Volunteers help deliver documents at the 2019 World Internet of Things Exposition (WIOT) held in Wuxi, East China's Jiangsu province from Sept 7-10. [Photo provided to chinadaily.com.cn]
China's faster-than-expected 5G development is giving it an edge in the internet of things — technology that has the potential to run just about any kind of electronic device imaginable.
Liu Duo, president of the China Academy of Information and Communications Technology, a government research institute, said on Sunday that the advancement of 5G has greatly boosted applications for the internet of things and made the "internet of everything" a reality.
The term internet of things, or IoT, refers to the connection of any electronic device to the internet, such as smartphones, wearable devices, industrial machines and even kitchen appliances. It is commonly envisioned as a way to improve the efficiency and management of an increasingly complex world.
"In the 5G era, IoT will be dominant. In addition to augmented reality and virtual reality, opportunities are also emerging in sectors such as mobile internet and wireless industrial measurement equipment," Liu said at the World IoT Expo 2019 in Wuxi, Jiangsu province. The four-day expo kicked off on Saturday.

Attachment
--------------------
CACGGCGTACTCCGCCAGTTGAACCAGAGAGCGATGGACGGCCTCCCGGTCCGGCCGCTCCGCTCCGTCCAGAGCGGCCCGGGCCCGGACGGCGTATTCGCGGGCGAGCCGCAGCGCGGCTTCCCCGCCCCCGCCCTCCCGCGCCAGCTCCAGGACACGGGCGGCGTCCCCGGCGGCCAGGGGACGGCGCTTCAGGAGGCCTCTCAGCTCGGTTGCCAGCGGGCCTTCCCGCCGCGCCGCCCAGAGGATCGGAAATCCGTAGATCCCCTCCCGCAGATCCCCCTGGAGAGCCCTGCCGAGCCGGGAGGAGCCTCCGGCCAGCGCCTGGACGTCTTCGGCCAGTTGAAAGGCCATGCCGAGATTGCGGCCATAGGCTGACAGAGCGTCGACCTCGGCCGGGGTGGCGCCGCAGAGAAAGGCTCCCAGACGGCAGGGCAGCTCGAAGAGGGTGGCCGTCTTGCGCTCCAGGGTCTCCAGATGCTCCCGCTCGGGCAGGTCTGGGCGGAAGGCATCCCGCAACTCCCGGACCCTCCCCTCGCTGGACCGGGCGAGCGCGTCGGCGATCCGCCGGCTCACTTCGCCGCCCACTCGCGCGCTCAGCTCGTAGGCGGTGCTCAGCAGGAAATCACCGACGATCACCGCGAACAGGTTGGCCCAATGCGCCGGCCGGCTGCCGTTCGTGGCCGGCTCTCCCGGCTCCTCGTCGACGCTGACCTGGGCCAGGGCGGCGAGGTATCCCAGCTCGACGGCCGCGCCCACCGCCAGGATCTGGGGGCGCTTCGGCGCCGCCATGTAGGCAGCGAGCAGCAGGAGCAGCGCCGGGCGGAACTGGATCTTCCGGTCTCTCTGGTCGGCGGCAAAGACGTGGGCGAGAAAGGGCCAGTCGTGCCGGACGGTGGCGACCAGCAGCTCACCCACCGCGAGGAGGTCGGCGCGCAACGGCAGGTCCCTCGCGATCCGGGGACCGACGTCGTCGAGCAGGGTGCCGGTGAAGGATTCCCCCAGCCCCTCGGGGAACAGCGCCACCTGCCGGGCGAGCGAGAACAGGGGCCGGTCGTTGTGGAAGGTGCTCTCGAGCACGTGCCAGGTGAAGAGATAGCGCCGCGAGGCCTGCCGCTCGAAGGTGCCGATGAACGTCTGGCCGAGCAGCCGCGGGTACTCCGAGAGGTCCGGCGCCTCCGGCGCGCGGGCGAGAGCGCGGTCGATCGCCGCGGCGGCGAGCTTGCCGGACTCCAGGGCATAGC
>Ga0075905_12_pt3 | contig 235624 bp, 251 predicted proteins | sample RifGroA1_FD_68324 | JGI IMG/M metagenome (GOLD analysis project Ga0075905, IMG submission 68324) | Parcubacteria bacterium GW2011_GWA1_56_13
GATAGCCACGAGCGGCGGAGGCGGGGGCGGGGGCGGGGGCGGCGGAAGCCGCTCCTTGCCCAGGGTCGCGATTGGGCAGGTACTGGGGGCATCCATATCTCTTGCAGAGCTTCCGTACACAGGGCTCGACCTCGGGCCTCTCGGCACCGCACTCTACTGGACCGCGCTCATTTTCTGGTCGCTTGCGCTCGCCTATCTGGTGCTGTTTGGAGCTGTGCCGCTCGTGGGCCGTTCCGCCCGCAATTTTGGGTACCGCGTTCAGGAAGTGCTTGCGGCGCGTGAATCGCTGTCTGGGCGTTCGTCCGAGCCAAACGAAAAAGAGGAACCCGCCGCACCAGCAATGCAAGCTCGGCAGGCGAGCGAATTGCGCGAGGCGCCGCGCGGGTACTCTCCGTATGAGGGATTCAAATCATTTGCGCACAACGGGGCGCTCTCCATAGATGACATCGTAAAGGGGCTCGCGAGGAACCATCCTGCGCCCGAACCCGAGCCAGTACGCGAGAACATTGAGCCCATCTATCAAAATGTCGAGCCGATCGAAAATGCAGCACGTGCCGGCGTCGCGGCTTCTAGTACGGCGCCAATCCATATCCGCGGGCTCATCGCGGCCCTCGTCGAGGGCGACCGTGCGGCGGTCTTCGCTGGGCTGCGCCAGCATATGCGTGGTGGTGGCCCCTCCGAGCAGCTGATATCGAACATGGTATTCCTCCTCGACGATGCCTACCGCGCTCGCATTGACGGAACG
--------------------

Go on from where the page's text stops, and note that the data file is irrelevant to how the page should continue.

The integration of the superfast technology has driven the country's IoT industry to a value of 1.2 trillion yuan ($168 billion), and industry service income was up 72.9 percent from 2017, according to China Economic Information Service.
"China is already in the driver's seat with respect to the adoption of IoT technology, mainly driven by favorable government policies and fierce market competition inside the world's largest electronics manufacturing powerhouse," said Charlie Dai, principal analyst at Forrester, a business strategy and economic consultancy.
By 2022, China is expected to spend $300 billion annually in IoT and surpass the United States as the world's largest IoT market, according to another consultancy IDC.
Huawei Technologies, China's largest smartphone maker and a 5G leader, has worked closely with China Telecom to apply 5G and IoT technologies in areas such as the internet of vehicles and smart cities.
Before the start of the IoT Expo in Wuxi, the Ministry of Industry and Information Technology unveiled a guideline on driving manufacturing development.
"Companies can save money and improve their production efficiency by starting to build their industrial internet platforms at the dawn of 5G commercialization," said Li Ying, an inspector in the ministry's department of informatization and software services.